You may be think I am an advocate of sexual violence and the portrayal of debauchery. On the contrary -- I find such tomfoolery to be not only disturbing but also corruptive to budding minds. However, I also find grease-palmed journalism in the same category. If your writers are not going to check the facts then I'm afraid the RFT may end up being lumped into the tabloid category.
What, pray tell, does being overweight have to do with being distraught over the molestation of one's child, Ben Westhoff?
Back to McRee Town
Our own Hell's Kitchen: As a resident of the neighborhood surrounding the Botanical Garden, I read the "The Greening of McRee Town" [Shelley Smithson, October 8] with more than a bit of interest. This little corner of south St. Louis is a great place to live. Lots of character and great amenities nearby -- the Central West End at half the price. McRee Town, however, is a literal Hell's Kitchen right here in St. Louis that threatens to pollute all of the areas that share its border.
Don't get me wrong: While I feel for those who will be displaced, it would be much better for all of them if they were allowed to disperse in other neighborhoods. True, their rent will eventually be higher, but no matter where they move they will be paying the same amount they pay now for the next three years! I'd love to move to a penthouse at the Chase Park Plaza and still pay the reasonable amount of rent I pay. Maybe three years from now these families will realize that it is worth it to work a little harder to be able to live in a neighborhood that's less of a war zone, even if they have to pay an extra $100 a month.
It seems to me that folks like Jim Roos are part of St. Louis' problem, not its solution. The preservation of the status quo at all costs to the prosperity of the city and the safety of its residents. Hopefully the law-abiding and hard-working residents of McRee Town will find out the grass is truly greener outside their neighborhood.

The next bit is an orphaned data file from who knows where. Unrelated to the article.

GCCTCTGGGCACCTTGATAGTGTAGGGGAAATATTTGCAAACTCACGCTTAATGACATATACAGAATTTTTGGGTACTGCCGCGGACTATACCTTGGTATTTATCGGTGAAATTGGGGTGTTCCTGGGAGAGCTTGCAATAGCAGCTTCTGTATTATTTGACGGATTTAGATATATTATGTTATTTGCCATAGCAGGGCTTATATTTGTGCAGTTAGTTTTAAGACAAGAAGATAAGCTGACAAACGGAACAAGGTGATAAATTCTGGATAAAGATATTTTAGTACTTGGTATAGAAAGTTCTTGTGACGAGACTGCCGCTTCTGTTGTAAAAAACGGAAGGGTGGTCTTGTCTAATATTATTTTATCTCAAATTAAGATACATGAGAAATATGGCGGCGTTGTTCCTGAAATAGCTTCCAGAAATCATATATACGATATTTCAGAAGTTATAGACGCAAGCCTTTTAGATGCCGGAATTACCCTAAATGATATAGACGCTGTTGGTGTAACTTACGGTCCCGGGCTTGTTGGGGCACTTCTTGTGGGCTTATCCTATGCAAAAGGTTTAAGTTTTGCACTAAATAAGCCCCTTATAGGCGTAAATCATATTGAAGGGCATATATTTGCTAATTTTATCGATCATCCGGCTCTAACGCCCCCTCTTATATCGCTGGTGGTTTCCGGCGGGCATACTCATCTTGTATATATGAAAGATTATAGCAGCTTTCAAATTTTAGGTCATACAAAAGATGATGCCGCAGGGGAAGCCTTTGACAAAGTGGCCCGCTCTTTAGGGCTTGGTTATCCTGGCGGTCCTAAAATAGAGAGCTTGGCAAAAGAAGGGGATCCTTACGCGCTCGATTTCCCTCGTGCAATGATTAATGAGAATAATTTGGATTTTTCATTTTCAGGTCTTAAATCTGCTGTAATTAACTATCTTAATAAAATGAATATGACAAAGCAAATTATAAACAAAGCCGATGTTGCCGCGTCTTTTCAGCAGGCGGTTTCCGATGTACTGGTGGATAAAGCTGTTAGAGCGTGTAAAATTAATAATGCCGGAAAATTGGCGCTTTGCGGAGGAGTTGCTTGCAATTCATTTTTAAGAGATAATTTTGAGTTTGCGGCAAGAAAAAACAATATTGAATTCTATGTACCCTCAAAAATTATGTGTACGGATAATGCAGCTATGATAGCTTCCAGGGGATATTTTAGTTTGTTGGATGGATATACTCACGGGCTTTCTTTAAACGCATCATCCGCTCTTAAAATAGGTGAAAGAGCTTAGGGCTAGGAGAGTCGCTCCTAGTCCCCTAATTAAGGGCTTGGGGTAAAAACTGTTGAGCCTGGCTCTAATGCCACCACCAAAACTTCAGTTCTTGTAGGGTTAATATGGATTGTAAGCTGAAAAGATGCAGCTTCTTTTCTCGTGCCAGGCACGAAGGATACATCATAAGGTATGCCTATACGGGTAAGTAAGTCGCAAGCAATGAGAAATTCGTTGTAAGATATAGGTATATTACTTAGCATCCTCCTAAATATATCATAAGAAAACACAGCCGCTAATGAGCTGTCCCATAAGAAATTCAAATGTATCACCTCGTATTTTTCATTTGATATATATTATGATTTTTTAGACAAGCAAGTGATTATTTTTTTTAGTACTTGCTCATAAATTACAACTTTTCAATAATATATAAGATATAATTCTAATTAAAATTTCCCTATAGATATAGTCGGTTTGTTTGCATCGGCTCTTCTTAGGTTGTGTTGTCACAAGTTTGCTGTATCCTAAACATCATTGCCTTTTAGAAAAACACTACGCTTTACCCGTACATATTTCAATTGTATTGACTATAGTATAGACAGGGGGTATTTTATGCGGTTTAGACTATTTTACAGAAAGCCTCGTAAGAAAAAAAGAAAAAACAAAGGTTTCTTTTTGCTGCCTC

The Rest of the Best
Cheers to Dad! Thank you so much for recognizing my father's establishment in your "Best of St. Louis" issue. It was mere coincidence when I decided to head down to the local Cecil Whittaker's for my usual order of mostaccioli. I picked up the "Best of" edition, indulging myself in the reactions of the city and the RFT staff.
What took me back the most was when you awarded Thai Country Café "Best Thai Restaurant." I found it quite fitting to have my father -- a widowed single parent with two children, one of whom is on the verge of entering college, the other a teenaged girl -- finally honored in your paper. I read the RFT fairly often to find out about the local music scene, and I find the political cartoons mind-blowing. To a concerned and involved teenage St. Louisan (I'm seventeen, ladies), the RFT offers a lot.
Anyway, to wrap it up short: Thanks for recognizing the Thai Country Café, and thanks for recognizing my father. It has been long owed to the man who once got robbed selling ice cream in East St. Louis.
The more the merrier: Thanks so much for what appears to be a more concerted effort to give the theater scene in town its due. The September 17 issue had two full pages and reviewed four shows, and this is indicative of the coverage in recent months. I first noticed the change a year ago when Dennis Brown (who, even though I don't always dance to his beat, God bless him, he'll see anything) reviewed Kirkwood Theatre Guild's production of Picnic, a (gasp!) community production. Since then it seems Mr. Brown and Deanna Jent -- whom I judge to be the finest critic of any ilk in town, fair, insightful and honest, yet tactful -- have endeavored to see any show at any company and are more and more often being given the space to alert readers to the wide array and generally improving state of St. Louis theater.
So thank you for that, although a clear-cut calendar of productions, akin to the movie schedule, would be most welcome. And a chance to vote for theater categories in the "Best of" -- I believe it was Kirsten Wylder [ Letters, August 20] who alerted you to the fact that we could vote for "Best Zoo Animal" but not "Best Theater Company." Strange, that. Anyhow, thank you, and please keep up the improved coverage. It's good to be seen.